Moving can be a daunting task. For many seniors it can be quite onerous. Seniors tend to take their time and think things through carefully before deciding to sell.
5 Major Reasons Why Seniors Move, according to the 2011 NAR Profile of Buyers and Sellers.
- To be Close to Friends and Family: 28% of 65 to 74 year olds and 50% of those 75 or older sold their homes to be closer to friends and family. We often see this. For instance, a Snowbird couple dropped into the office. They wanted to move back to be with their children and grandchildren.
- Retirement: This included 15% of 55 to 64 year olds and 16% of people aged 65 to 75.
- Size of Home: For 12%, the home was too large and for 7% it was too small. Many seniors live in homes that accommodate visiting family members, such as children and grandchildren.
- Neighbourhood: 10% of the 64 to 75 age group felt the area had become less desirable.
- Upkeep: That the upkeep was too difficult due to health or financial limitations accounted for 9% of the 65 to 74 group and 10% of those 75 and older. As well, in our experience, a woman living alone (and sometimes a man) can no longer keep up with the needed maintenance and repairs. She may have to hire people to do what her husband used to do and affordability can be a problem.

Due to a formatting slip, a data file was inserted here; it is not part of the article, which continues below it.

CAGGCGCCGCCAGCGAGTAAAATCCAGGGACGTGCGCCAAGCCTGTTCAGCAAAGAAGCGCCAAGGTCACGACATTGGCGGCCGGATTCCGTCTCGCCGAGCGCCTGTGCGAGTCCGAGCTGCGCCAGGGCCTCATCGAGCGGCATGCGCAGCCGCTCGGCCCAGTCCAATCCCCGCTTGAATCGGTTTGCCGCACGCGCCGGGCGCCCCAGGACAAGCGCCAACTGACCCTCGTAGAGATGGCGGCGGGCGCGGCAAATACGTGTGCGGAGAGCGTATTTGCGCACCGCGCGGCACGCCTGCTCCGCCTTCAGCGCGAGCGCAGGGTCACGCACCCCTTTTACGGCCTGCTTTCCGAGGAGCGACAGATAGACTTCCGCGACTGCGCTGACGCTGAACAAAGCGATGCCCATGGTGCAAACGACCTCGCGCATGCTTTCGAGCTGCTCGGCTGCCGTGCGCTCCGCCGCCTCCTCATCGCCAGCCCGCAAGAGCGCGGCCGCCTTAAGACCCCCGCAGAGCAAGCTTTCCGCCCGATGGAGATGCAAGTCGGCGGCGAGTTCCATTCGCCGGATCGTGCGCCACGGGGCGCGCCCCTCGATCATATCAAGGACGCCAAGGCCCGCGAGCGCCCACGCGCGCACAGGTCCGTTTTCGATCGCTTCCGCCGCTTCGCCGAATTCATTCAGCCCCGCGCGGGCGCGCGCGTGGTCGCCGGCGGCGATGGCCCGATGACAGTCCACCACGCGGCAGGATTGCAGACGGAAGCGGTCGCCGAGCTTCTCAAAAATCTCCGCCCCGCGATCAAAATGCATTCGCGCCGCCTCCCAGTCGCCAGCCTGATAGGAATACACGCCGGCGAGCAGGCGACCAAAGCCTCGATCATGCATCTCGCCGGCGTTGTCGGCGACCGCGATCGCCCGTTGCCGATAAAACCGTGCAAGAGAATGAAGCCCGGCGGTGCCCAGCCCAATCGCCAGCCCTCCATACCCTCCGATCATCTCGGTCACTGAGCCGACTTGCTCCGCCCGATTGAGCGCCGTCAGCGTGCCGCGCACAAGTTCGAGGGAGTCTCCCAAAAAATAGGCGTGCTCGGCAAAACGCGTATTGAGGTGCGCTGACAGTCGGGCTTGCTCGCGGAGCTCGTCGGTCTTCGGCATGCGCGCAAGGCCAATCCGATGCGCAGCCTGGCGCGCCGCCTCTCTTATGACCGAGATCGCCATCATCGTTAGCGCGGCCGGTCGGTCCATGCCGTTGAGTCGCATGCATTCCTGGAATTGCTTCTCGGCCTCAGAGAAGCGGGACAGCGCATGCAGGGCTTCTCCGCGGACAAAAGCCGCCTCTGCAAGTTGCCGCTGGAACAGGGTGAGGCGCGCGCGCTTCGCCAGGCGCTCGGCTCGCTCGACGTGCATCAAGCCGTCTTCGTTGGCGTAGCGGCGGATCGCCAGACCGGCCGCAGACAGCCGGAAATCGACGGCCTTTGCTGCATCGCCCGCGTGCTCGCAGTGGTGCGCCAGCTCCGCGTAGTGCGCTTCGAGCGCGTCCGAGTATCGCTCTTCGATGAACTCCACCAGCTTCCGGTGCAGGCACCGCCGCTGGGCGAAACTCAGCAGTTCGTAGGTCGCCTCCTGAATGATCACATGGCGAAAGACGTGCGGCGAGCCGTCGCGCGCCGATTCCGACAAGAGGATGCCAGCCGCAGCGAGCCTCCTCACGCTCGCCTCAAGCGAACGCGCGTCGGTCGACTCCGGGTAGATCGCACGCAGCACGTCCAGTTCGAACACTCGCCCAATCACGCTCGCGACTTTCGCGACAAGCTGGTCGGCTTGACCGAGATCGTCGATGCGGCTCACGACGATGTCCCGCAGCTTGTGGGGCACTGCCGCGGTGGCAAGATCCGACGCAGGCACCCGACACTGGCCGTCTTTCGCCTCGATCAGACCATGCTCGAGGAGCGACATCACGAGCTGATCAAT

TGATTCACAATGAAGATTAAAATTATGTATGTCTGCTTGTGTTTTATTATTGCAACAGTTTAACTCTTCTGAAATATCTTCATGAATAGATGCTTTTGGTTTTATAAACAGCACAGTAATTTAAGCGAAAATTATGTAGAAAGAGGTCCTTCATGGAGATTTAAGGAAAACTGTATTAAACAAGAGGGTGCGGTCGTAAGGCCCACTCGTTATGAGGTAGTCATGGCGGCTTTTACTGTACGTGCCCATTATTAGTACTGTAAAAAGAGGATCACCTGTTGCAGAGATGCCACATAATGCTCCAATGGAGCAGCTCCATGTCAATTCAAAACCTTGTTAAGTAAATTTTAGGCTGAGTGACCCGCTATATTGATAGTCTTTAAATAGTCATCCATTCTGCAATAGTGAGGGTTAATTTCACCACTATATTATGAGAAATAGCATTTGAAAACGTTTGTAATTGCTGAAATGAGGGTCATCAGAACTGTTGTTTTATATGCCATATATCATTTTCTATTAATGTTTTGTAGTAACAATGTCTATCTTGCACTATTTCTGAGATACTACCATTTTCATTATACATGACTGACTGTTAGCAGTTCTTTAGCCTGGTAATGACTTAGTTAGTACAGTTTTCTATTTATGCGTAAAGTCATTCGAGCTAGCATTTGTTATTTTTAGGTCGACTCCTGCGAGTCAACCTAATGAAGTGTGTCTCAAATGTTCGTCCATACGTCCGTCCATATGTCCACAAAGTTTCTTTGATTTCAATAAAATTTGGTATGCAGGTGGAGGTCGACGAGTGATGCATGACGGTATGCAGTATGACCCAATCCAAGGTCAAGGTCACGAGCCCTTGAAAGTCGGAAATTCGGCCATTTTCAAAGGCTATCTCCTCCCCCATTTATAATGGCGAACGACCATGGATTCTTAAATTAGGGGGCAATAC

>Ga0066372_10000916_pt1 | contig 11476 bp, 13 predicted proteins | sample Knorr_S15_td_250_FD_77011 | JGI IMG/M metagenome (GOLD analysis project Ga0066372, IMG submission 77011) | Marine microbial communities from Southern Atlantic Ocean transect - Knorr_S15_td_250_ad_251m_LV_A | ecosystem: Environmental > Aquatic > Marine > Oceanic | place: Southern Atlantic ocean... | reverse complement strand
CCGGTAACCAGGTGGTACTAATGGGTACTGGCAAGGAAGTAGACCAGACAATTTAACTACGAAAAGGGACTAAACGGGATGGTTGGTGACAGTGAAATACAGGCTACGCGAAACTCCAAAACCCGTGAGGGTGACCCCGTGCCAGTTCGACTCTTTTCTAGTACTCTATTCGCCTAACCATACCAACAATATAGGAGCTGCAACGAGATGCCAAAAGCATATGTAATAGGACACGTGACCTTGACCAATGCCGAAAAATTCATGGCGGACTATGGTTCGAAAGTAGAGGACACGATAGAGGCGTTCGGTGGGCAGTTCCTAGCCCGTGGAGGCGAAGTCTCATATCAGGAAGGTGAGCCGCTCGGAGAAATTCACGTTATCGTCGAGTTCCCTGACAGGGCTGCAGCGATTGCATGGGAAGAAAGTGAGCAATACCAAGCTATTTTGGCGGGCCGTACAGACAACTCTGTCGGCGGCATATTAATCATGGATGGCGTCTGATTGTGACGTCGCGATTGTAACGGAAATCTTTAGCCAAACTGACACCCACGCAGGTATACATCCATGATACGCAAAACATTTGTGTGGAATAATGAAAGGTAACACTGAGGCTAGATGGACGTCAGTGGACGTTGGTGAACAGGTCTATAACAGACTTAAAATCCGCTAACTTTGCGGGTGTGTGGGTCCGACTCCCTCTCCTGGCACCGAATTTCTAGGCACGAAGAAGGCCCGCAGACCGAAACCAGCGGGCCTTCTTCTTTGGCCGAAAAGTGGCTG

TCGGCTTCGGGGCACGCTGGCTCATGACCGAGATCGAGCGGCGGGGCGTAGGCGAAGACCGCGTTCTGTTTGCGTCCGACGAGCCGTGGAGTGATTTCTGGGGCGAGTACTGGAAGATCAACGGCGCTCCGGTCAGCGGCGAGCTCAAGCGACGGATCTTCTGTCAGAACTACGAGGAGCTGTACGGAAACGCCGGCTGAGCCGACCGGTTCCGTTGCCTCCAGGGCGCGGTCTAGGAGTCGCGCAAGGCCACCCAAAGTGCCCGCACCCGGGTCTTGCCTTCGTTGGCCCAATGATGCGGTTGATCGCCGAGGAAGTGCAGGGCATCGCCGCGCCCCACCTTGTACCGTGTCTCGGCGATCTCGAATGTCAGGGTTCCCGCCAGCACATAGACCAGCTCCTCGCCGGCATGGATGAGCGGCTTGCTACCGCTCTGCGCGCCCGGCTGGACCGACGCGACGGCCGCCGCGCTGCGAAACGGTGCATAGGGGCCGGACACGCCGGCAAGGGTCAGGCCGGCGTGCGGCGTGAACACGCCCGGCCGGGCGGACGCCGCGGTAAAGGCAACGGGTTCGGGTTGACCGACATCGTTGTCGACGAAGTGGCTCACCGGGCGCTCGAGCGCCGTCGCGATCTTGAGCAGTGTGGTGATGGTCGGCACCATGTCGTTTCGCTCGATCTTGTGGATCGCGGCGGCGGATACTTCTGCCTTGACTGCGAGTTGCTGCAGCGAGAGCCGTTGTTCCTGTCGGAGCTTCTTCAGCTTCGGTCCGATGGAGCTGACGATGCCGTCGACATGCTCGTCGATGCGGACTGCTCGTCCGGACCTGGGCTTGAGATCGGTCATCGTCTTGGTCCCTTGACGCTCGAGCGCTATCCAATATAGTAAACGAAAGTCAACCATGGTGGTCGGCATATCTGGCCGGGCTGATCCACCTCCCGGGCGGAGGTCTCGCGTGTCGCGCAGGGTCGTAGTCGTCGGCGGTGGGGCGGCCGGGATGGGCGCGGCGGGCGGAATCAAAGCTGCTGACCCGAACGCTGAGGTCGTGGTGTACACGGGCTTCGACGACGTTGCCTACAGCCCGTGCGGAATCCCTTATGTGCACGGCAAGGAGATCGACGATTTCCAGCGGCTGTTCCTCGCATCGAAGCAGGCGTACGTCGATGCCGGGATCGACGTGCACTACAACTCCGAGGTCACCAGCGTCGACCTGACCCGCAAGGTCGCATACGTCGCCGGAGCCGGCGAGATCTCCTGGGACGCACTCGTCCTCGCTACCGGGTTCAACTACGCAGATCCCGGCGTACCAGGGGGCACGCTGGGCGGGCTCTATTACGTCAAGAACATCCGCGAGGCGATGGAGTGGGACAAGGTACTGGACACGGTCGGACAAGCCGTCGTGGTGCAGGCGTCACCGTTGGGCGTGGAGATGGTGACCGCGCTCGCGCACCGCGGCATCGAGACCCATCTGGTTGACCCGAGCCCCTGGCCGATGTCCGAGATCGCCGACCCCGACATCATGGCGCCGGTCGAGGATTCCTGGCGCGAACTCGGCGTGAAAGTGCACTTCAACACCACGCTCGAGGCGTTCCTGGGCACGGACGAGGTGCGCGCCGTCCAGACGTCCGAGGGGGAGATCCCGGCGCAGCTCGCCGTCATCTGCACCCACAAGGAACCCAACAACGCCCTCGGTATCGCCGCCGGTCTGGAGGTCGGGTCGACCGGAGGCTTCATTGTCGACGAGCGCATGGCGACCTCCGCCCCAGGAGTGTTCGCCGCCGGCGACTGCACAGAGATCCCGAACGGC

There are, of course, other reasons that cause seniors to move, such as:
- One of the spouses has passed on and the living spouse finds it difficult to live in the home without the other loved one.
- The person is influenced by family members, usually their children because:
--They are concerned for the senior’s welfare due to poor health, safety and forgetfulness,
--The son or daughter has a family and though they try hard to take care of home and parent(s), it’s too much for them.
--The son or daughter lives out of town and cannot help in any meaningful way. They want the parent(s) to move to their town so they can be closer--in their home, in a condo or in an assisted living facility close by.
- The senior lives alone and is lonely; they may be afraid of living alone.
- They have friends in an assisted-living facility where they can socialize.
- They no longer drive and depend on others.
Of course many seniors enjoy living independently as they continue to live healthy and vibrant lives.